Conscientious Object-ion: Rhetoric, Professional Communication, and Medical Controversy
Vaccination is power—power to prevent disease, power to shape populations, power to define sickness and health, and power to compel scientific beliefs into the bodies of people around the globe. It is unsurprising, therefore, that vaccinations have garnered centuries of dissent. Specifically, the conscience—the parent or patient’s perceived right to make vaccination decisions based on personal perceptions of acceptable risks—has been used since vaccination’s inception as a rationale for individual rights to refuse vaccines in the face of the very public health goals that vaccinations aim to achieve.
Existing studies of vaccine disputes in medical literature have understood vaccine questions to be a problem of scientific knowledge or literacy, claiming largely that vaccine skepticism arises from a lack of proper comprehension or understanding of the scientific and medical bases for vaccination or statistical evidence proving vaccines are safe and effective. Studies of vaccination controversy in social science, communications, and historical literatures have largely examined the role that alternative notions of risk valuation, sources of trusted health information (such as preferring the advice of friends and neighbors to doctors), or conceptions of uncertainty have played in largely parental decision making about childhood vaccinations. Despite these extensive studies of vaccine sentiment, vaccine skepticism and refusal remains a small, though significant, voice in public debate.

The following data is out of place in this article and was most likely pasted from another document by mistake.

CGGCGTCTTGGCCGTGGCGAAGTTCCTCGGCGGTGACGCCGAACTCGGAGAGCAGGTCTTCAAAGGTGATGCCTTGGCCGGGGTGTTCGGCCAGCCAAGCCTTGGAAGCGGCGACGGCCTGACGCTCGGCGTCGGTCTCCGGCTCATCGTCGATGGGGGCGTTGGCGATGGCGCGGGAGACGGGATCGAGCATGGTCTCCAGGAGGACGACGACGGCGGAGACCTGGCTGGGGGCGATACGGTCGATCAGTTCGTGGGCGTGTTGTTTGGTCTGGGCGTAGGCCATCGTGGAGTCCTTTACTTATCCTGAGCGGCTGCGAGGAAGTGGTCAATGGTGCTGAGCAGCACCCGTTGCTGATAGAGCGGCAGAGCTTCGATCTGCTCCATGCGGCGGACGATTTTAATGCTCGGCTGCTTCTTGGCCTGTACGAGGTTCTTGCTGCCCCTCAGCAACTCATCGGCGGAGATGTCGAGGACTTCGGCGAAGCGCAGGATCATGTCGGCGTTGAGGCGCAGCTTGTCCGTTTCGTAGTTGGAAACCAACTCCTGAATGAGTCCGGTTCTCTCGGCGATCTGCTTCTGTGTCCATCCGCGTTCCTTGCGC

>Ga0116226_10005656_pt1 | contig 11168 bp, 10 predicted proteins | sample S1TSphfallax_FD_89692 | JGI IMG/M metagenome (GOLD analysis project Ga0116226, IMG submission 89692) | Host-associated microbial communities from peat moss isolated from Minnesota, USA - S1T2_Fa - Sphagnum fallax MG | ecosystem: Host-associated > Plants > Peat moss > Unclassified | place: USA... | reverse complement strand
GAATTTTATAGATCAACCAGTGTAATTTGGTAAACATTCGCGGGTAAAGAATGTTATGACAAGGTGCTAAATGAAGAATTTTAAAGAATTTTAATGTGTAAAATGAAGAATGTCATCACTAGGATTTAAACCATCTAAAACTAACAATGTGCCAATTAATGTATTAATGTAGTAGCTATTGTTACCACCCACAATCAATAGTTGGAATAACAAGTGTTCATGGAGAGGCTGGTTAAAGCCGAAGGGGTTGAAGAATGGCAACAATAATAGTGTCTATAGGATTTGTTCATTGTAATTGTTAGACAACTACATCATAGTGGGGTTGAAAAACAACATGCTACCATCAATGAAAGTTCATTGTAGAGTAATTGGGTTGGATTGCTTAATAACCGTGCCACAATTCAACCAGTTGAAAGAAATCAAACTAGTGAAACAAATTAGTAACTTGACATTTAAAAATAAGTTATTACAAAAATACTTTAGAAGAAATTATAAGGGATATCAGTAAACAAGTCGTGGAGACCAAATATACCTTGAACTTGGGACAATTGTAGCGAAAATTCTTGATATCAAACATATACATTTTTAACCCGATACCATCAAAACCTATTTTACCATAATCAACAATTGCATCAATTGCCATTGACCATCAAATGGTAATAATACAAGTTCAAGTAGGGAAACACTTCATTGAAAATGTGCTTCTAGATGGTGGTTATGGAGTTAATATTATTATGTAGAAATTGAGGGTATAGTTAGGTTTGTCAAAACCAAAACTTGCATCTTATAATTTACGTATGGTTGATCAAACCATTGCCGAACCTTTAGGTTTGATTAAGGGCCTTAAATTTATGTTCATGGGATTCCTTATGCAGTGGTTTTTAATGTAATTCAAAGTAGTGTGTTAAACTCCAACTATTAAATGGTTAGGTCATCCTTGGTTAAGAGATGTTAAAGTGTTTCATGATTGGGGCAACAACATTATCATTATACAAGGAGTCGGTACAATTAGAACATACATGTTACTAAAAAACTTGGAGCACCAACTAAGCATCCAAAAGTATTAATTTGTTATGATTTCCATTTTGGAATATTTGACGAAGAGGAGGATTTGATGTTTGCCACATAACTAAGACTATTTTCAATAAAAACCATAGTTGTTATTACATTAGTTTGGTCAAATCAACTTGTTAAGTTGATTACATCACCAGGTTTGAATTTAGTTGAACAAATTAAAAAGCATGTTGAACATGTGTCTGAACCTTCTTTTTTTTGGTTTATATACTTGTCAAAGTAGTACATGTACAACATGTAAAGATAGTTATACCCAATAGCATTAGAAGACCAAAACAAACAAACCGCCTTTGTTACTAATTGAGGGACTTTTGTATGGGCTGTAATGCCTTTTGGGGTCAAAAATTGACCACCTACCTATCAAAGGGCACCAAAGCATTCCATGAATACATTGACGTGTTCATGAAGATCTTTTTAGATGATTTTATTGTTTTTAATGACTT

This dissertation examines vaccine discourses as object-oriented rhetorics—as rhetorics shaped and defined by the physicality of the vaccine’s operation—as a way of re-conceptualizing the vaccine debate. Using object-oriented theories from computer programming, philosophy, and rhetoric, this research examines the professional and public voices that make up contemporary vaccine controversy. Through three data sets, including interviews with physicians, parent discourses produced on the Internet, and survey responses from young adults, this dissertation observes that vaccines function as objects that have multiple, coexisting operations for different actors across the medical system. Consequently, vaccination controversy can be conceptualized not as accurate versus inaccurate understandings of science or as a conflict of perspectives, but instead as a by-product of multiple ontologies of vaccines at work under competing disease exigencies.